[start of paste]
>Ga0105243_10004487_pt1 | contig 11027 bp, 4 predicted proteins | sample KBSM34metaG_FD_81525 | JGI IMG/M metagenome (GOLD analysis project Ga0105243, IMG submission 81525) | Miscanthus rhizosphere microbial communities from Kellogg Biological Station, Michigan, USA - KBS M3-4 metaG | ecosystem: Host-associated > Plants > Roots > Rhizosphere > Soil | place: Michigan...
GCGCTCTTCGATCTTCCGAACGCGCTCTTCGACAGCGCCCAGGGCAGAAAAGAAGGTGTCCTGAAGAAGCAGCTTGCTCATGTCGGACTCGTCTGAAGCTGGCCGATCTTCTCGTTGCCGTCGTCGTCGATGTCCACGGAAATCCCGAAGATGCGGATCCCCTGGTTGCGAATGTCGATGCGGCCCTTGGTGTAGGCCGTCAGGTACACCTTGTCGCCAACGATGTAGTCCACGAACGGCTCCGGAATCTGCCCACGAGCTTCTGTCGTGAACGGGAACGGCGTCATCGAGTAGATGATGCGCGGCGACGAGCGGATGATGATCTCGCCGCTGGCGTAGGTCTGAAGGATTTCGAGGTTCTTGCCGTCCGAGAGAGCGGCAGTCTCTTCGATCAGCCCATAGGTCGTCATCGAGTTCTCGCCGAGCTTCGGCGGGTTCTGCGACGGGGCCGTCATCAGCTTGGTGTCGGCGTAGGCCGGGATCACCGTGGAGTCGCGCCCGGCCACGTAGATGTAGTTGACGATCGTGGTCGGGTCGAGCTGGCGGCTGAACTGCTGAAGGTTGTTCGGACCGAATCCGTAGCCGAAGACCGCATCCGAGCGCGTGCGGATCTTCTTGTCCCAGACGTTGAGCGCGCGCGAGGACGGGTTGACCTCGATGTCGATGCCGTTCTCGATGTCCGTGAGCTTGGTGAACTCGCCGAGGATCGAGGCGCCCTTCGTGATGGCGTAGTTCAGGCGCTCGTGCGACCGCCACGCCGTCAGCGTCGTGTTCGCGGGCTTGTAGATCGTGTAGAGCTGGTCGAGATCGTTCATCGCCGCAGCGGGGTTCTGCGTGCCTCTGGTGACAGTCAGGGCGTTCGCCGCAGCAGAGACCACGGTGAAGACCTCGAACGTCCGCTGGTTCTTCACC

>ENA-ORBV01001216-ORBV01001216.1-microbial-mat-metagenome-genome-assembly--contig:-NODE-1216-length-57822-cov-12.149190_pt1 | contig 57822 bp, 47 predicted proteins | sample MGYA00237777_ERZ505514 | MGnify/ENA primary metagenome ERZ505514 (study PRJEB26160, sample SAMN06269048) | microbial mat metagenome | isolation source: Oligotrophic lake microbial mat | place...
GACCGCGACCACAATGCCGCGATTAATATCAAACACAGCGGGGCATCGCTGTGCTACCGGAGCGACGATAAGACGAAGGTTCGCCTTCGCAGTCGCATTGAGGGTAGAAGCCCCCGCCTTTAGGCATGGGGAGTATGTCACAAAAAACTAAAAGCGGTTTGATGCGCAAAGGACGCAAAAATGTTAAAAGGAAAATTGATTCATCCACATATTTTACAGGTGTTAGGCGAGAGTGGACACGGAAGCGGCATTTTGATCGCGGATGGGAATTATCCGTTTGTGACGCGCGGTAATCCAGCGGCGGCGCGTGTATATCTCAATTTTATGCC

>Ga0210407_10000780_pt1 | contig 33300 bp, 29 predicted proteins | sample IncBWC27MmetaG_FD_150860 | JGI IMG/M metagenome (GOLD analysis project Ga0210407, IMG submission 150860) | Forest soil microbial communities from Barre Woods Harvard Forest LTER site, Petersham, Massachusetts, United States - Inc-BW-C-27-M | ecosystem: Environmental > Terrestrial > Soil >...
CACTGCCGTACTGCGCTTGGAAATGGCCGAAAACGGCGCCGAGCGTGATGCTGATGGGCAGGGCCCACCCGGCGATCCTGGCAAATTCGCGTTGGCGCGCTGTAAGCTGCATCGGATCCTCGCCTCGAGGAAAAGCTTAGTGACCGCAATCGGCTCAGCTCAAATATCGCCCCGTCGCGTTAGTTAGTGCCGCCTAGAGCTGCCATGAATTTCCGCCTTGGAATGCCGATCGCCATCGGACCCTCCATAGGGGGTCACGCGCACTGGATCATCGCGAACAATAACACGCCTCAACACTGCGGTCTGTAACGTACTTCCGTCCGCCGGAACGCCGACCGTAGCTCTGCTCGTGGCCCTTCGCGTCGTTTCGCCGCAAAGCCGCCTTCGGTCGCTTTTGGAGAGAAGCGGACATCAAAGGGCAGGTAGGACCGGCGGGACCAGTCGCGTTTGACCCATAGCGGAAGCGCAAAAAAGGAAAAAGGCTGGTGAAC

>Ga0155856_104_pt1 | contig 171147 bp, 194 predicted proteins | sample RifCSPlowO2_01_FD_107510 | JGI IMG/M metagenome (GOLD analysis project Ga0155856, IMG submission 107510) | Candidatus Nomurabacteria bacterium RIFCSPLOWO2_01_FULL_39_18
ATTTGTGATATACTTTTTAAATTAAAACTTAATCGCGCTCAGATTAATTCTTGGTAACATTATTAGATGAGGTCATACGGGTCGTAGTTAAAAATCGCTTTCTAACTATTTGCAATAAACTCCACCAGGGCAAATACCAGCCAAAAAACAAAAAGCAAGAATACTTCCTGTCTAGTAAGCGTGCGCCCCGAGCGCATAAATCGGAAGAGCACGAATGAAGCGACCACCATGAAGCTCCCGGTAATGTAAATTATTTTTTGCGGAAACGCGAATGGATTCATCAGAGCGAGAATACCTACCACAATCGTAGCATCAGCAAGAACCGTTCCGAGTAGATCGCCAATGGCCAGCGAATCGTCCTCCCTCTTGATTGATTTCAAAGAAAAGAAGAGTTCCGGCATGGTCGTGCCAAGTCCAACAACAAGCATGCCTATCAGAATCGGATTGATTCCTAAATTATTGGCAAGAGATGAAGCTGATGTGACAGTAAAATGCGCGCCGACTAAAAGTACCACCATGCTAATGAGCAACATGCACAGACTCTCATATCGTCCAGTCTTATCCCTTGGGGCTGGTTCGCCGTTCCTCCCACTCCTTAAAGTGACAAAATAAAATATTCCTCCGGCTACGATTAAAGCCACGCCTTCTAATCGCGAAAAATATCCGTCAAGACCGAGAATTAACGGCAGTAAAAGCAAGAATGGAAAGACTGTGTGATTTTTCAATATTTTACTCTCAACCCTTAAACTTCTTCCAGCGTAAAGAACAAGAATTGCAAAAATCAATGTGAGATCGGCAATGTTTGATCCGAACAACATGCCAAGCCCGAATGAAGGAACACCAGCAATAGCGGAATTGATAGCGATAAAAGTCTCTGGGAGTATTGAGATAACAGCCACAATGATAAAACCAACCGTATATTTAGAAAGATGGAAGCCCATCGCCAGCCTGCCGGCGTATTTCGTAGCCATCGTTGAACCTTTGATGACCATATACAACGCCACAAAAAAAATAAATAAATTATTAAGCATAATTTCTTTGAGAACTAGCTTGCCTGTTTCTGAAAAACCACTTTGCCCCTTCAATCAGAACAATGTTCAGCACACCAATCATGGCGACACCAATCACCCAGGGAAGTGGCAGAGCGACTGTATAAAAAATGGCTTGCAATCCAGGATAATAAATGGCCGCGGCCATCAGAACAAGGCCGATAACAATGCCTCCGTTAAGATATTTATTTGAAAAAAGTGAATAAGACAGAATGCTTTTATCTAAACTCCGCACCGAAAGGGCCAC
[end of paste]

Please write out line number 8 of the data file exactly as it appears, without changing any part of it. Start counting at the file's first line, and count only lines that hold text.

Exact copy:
ATTTGTGATATACTTTTTAAATTAAAACTTAATCGCGCTCAGATTAATTCTTGGTAACATTATTAGATGAGGTCATACGGGTCGTAGTTAAAAATCGCTTTCTAACTATTTGCAATAAACTCCACCAGGGCAAATACCAGCCAAAAAACAAAAAGCAAGAATACTTCCTGTCTAGTAAGCGTGCGCCCCGAGCGCATAAATCGGAAGAGCACGAATGAAGCGACCACCATGAAGCTCCCGGTAATGTAAATTATTTTTTGCGGAAACGCGAATGGATTCATCAGAGCGAGAATACCTACCACAATCGTAGCATCAGCAAGAACCGTTCCGAGTAGATCGCCAATGGCCAGCGAATCGTCCTCCCTCTTGATTGATTTCAAAGAAAAGAAGAGTTCCGGCATGGTCGTGCCAAGTCCAACAACAAGCATGCCTATCAGAATCGGATTGATTCCTAAATTATTGGCAAGAGATGAAGCTGATGTGACAGTAAAATGCGCGCCGACTAAAAGTACCACCATGCTAATGAGCAACATGCACAGACTCTCATATCGTCCAGTCTTATCCCTTGGGGCTGGTTCGCCGTTCCTCCCACTCCTTAAAGTGACAAAATAAAATATTCCTCCGGCTACGATTAAAGCCACGCCTTCTAATCGCGAAAAATATCCGTCAAGACCGAGAATTAACGGCAGTAAAAGCAAGAATGGAAAGACTGTGTGATTTTTCAATATTTTACTCTCAACCCTTAAACTTCTTCCAGCGTAAAGAACAAGAATTGCAAAAATCAATGTGAGATCGGCAATGTTTGATCCGAACAACATGCCAAGCCCGAATGAAGGAACACCAGCAATAGCGGAATTGATAGCGATAAAAGTCTCTGGGAGTATTGAGATAACAGCCACAATGATAAAACCAACCGTATATTTAGAAAGATGGAAGCCCATCGCCAGCCTGCCGGCGTATTTCGTAGCCATCGTTGAACCTTTGATGACCATATACAACGCCACAAAAAAAATAAATAAATTATTAAGCATAATTTCTTTGAGAACTAGCTTGCCTGTTTCTGAAAAACCACTTTGCCCCTTCAATCAGAACAATGTTCAGCACACCAATCATGGCGACACCAATCACCCAGGGAAGTGGCAGAGCGACTGTATAAAAAATGGCTTGCAATCCAGGATAATAAATGGCCGCGGCCATCAGAACAAGGCCGATAACAATGCCTCCGTTAAGATATTTATTTGAAAAAAGTGAATAAGACAGAATGCTTTTATCTAAACTCCGCACCGAAAGGGCCAC